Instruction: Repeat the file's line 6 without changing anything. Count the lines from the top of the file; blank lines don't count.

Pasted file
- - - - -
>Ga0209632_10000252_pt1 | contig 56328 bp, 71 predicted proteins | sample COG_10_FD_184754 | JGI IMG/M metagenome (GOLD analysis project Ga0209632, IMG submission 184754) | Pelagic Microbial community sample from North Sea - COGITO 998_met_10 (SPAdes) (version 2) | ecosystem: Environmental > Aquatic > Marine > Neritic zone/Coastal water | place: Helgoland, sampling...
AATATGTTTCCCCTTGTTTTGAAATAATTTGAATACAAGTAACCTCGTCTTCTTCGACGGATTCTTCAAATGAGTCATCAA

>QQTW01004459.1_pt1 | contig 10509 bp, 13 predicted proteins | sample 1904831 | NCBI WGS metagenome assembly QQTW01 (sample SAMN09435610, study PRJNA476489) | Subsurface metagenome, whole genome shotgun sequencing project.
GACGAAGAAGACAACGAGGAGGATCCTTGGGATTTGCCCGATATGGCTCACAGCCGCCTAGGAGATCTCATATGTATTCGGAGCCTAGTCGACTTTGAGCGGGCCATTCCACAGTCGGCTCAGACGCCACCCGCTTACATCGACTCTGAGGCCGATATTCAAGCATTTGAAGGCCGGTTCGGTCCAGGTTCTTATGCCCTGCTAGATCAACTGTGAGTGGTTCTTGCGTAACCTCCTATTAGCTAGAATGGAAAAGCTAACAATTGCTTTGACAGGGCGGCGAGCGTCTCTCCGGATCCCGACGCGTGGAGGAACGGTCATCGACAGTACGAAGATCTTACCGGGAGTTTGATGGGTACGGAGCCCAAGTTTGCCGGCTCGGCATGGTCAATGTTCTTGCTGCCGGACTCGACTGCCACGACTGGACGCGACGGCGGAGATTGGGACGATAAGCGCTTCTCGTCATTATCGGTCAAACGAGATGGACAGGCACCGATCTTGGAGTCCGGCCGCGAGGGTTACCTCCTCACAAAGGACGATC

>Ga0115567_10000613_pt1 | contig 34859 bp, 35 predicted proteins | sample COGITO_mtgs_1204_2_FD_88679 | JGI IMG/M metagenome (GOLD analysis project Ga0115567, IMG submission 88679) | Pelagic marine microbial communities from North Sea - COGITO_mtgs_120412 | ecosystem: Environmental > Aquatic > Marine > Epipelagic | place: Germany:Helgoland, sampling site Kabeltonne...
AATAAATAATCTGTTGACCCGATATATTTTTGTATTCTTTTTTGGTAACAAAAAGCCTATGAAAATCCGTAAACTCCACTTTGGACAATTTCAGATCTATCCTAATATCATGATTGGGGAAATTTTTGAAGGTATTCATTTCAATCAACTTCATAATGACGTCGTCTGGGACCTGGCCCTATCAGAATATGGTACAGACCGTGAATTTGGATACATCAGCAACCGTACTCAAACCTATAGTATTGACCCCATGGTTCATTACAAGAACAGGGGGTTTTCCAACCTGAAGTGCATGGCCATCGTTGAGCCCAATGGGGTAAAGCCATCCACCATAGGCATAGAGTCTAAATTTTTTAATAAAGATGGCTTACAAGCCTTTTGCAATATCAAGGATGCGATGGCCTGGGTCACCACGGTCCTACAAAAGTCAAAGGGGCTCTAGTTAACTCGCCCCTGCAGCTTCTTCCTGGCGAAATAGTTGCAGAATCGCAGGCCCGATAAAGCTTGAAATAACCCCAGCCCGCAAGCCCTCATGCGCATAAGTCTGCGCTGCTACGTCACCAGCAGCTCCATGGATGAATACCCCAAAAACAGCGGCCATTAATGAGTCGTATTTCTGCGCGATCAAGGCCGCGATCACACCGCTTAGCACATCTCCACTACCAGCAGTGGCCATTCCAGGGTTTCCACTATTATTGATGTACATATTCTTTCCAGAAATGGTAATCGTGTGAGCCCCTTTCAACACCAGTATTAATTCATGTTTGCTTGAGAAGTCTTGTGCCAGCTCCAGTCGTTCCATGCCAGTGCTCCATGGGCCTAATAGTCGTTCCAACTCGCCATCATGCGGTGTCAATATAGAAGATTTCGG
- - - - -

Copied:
AATAAATAATCTGTTGACCCGATATATTTTTGTATTCTTTTTTGGTAACAAAAAGCCTATGAAAATCCGTAAACTCCACTTTGGACAATTTCAGATCTATCCTAATATCATGATTGGGGAAATTTTTGAAGGTATTCATTTCAATCAACTTCATAATGACGTCGTCTGGGACCTGGCCCTATCAGAATATGGTACAGACCGTGAATTTGGATACATCAGCAACCGTACTCAAACCTATAGTATTGACCCCATGGTTCATTACAAGAACAGGGGGTTTTCCAACCTGAAGTGCATGGCCATCGTTGAGCCCAATGGGGTAAAGCCATCCACCATAGGCATAGAGTCTAAATTTTTTAATAAAGATGGCTTACAAGCCTTTTGCAATATCAAGGATGCGATGGCCTGGGTCACCACGGTCCTACAAAAGTCAAAGGGGCTCTAGTTAACTCGCCCCTGCAGCTTCTTCCTGGCGAAATAGTTGCAGAATCGCAGGCCCGATAAAGCTTGAAATAACCCCAGCCCGCAAGCCCTCATGCGCATAAGTCTGCGCTGCTACGTCACCAGCAGCTCCATGGATGAATACCCCAAAAACAGCGGCCATTAATGAGTCGTATTTCTGCGCGATCAAGGCCGCGATCACACCGCTTAGCACATCTCCACTACCAGCAGTGGCCATTCCAGGGTTTCCACTATTATTGATGTACATATTCTTTCCAGAAATGGTAATCGTGTGAGCCCCTTTCAACACCAGTATTAATTCATGTTTGCTTGAGAAGTCTTGTGCCAGCTCCAGTCGTTCCATGCCAGTGCTCCATGGGCCTAATAGTCGTTCCAACTCGCCATCATGCGGTGTCAATATAGAAGATTTCGG